Based on these findings, about 47% of patients with advanced fibrosis or cirrhosis at baseline will drop below 9.5 kPa after achieving SVR, they reported. “With this decline in liver stiffness, it is conceivable that risk of liver-related complications would decrease, particularly in patients without cirrhosis,” they added. “Future research is warranted on the impact of magnitude and kinetics of decline in liver stiffness on improvement in liver-related outcomes.”

Eradicating HCV infection was known to decrease liver stiffness, but the magnitude of decline was not well understood. Therefore, the reviewers searched the literature through October 2016 for studies of HCV-infected adults who underwent liver stiffness measurement by vibration-controlled transient elastography before and at least once after completing HCV treatment. All studies also included data on median liver stiffness among patients who did and did not achieve SVR. The search identified 23 observational studies and one post hoc analysis of a randomized controlled trial, for a total of 2,934 patients, of whom 2,214 achieved SVR.

Among patients who achieved SVR, mean liver stiffness dropped by 2.4 kPa at the end of treatment (95% CI, 1.7-3.0 kPa), by 3.1 kPa 1-6 months later (95% CI, 1.6-4.7 kPa), and by 3.2 kPa 6-12 months after completing treatment (90% CI, 2.6-3.9 kPa). A year or more after finishing treatment, patients who achieved SVR had a 28% median decrease in liver stiffness (interquartile range, 22%-35%). However, liver stiffness did not significantly change among patients who did not achieve SVR, the reviewers reported.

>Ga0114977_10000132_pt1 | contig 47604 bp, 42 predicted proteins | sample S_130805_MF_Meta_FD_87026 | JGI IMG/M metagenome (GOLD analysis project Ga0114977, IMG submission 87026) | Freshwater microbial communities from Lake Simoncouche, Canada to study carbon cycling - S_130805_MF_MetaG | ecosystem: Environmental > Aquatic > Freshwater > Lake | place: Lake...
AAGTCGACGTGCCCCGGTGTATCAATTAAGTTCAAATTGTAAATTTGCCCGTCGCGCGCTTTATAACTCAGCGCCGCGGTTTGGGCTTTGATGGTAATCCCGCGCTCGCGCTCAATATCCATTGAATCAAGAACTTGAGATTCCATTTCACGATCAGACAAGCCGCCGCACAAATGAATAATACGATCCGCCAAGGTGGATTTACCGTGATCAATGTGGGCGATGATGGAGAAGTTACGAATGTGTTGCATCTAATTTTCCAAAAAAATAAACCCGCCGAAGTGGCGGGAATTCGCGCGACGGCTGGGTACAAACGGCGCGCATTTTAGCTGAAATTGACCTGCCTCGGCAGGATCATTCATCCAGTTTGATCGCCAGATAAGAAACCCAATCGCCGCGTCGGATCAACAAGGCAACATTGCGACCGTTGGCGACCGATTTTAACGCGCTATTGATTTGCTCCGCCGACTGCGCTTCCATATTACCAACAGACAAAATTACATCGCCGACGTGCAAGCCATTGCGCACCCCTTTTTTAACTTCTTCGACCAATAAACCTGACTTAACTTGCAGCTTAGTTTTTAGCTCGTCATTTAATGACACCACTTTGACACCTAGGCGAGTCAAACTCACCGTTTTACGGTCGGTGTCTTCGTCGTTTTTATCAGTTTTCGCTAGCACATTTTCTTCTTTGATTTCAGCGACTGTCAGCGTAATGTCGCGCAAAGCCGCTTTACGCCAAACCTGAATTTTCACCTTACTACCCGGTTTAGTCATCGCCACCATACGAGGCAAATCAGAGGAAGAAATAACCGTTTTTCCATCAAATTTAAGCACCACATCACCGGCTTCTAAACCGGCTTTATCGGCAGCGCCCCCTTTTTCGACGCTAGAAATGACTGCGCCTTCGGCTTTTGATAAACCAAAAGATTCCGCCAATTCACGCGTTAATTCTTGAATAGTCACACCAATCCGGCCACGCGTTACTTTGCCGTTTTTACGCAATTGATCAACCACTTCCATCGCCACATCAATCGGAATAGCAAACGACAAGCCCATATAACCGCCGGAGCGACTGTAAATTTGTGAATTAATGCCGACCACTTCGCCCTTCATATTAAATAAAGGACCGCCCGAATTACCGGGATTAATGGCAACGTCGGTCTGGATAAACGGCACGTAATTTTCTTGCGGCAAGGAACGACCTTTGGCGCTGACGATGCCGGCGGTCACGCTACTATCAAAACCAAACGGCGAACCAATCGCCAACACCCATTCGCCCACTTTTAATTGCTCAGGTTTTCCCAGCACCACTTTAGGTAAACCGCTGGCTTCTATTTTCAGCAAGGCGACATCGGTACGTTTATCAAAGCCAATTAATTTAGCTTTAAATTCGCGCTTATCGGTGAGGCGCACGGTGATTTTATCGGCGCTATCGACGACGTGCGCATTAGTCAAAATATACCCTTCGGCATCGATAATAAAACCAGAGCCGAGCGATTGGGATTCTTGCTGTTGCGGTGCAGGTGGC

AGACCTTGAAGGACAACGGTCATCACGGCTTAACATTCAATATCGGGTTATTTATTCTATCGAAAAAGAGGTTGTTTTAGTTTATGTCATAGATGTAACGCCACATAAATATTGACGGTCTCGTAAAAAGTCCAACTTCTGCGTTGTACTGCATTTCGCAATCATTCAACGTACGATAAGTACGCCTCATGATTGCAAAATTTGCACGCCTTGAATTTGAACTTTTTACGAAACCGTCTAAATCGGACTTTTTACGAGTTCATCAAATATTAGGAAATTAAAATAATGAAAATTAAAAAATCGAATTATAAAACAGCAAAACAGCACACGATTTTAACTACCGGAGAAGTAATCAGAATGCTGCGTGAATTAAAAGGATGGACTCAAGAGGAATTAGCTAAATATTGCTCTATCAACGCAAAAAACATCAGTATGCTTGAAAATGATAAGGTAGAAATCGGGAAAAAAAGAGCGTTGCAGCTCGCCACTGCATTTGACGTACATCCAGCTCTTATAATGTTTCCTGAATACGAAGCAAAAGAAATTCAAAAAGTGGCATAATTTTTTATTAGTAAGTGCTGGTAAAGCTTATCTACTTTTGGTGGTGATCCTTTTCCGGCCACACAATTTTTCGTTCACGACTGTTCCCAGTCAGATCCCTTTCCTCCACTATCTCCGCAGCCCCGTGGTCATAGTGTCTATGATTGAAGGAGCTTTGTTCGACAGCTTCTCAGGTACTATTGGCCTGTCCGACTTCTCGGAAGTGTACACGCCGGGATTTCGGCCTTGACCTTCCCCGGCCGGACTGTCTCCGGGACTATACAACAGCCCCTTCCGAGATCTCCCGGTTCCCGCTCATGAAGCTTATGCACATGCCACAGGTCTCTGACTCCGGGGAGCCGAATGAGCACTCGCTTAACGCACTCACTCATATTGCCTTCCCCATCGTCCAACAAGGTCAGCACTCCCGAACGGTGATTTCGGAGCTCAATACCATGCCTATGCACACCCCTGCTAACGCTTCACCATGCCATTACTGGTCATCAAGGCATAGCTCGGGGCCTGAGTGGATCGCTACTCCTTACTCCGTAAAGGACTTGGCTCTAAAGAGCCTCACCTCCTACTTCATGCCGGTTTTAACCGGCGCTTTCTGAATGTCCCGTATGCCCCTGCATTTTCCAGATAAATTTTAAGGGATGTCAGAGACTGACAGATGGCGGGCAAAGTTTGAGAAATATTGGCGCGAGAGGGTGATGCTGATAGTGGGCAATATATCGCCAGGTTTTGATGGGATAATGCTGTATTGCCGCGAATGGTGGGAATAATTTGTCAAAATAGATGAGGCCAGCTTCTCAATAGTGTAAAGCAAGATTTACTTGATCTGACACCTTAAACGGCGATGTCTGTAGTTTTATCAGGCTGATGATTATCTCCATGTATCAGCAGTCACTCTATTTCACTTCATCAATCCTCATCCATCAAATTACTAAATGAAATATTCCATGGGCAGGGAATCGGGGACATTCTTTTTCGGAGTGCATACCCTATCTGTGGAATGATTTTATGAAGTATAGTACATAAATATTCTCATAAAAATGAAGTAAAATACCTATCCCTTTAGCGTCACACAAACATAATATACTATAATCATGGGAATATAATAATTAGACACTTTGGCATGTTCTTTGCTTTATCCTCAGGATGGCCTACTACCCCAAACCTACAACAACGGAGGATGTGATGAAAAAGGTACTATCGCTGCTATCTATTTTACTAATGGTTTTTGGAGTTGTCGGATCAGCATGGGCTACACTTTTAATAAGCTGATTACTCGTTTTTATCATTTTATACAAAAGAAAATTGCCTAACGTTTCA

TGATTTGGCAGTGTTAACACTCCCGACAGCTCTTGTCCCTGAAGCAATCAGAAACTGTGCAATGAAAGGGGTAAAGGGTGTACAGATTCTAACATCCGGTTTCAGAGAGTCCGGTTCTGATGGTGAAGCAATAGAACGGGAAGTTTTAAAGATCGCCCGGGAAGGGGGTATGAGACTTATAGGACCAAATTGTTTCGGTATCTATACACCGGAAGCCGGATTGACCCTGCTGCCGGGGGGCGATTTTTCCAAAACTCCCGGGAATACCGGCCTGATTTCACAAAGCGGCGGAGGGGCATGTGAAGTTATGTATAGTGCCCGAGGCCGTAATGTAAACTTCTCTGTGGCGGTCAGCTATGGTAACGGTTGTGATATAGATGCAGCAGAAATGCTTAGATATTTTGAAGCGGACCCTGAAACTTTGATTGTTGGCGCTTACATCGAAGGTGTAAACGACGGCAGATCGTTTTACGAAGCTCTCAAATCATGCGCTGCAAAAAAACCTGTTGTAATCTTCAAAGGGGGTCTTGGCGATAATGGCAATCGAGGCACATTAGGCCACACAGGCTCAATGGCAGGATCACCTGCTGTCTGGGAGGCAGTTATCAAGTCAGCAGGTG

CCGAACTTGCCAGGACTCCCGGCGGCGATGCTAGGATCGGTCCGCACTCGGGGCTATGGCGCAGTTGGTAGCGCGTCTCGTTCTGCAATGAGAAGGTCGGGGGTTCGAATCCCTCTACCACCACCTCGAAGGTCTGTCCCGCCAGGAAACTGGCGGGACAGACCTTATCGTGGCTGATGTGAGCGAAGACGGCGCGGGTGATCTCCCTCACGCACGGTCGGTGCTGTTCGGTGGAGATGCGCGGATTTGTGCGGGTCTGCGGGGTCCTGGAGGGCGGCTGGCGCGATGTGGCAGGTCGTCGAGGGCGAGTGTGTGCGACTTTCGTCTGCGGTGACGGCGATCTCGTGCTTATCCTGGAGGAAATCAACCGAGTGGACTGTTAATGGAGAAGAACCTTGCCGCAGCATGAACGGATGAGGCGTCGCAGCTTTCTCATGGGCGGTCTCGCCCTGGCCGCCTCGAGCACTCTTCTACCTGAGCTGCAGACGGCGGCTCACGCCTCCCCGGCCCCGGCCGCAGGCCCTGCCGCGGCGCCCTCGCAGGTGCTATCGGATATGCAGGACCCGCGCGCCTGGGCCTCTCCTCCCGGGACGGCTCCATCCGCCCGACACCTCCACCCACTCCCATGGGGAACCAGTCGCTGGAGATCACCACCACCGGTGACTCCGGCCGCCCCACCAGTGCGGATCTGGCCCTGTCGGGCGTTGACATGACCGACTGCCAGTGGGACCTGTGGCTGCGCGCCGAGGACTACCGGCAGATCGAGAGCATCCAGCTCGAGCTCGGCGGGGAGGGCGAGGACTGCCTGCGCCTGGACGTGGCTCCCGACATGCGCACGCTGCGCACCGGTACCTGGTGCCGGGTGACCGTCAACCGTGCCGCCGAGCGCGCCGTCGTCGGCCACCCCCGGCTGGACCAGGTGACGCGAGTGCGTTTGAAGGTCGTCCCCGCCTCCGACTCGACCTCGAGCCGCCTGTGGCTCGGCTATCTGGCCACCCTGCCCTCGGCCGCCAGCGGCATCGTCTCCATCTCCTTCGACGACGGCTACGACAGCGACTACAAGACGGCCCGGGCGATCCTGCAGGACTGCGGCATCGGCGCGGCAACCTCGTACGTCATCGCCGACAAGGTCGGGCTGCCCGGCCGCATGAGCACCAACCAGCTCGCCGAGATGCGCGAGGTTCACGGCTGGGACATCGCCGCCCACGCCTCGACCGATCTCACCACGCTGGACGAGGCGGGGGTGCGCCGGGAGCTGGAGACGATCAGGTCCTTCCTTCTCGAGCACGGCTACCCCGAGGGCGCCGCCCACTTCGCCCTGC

Mean liver stiffness declined significantly more among patients who received DAAs (4.5 kPa) than among recipients of interferon-based regimens (2.6 kPa; P = .03). However, studies of DAAs included patients with greater liver stiffness at baseline, which could at least partially explain this discrepancy, the investigators said. Baseline cirrhosis also was associated with a greater decline in liver stiffness (mean, 5.1 kPa, vs. 2.8 kPa in patients without cirrhosis; P = .02), as was high baseline alanine aminotransferase level (P less than .01). Among patients whose baseline liver stiffness measurement exceeded 9.5 kPa, 47% had their liver stiffness drop to less than 9.5 kPa after achieving SVR.

Coinfection with HIV did not significantly alter the magnitude of decline in liver stiffness 6-12 months after treatment in patients who achieved SVR, the reviewers noted. “[Follow-up] assessment after SVR was relatively short; hence, long-term evolution of liver stiffness after antiviral therapy and impact of decline in liver stiffness on patient clinical outcomes could not be ascertained,” they wrote. The studies also did not consistently assess potential confounders such as nonalcoholic fatty liver disease, diabetes, and alcohol consumption.

One reviewer disclosed funding from the National Institutes of Health/National Library of Medicine. None had conflicts of interest.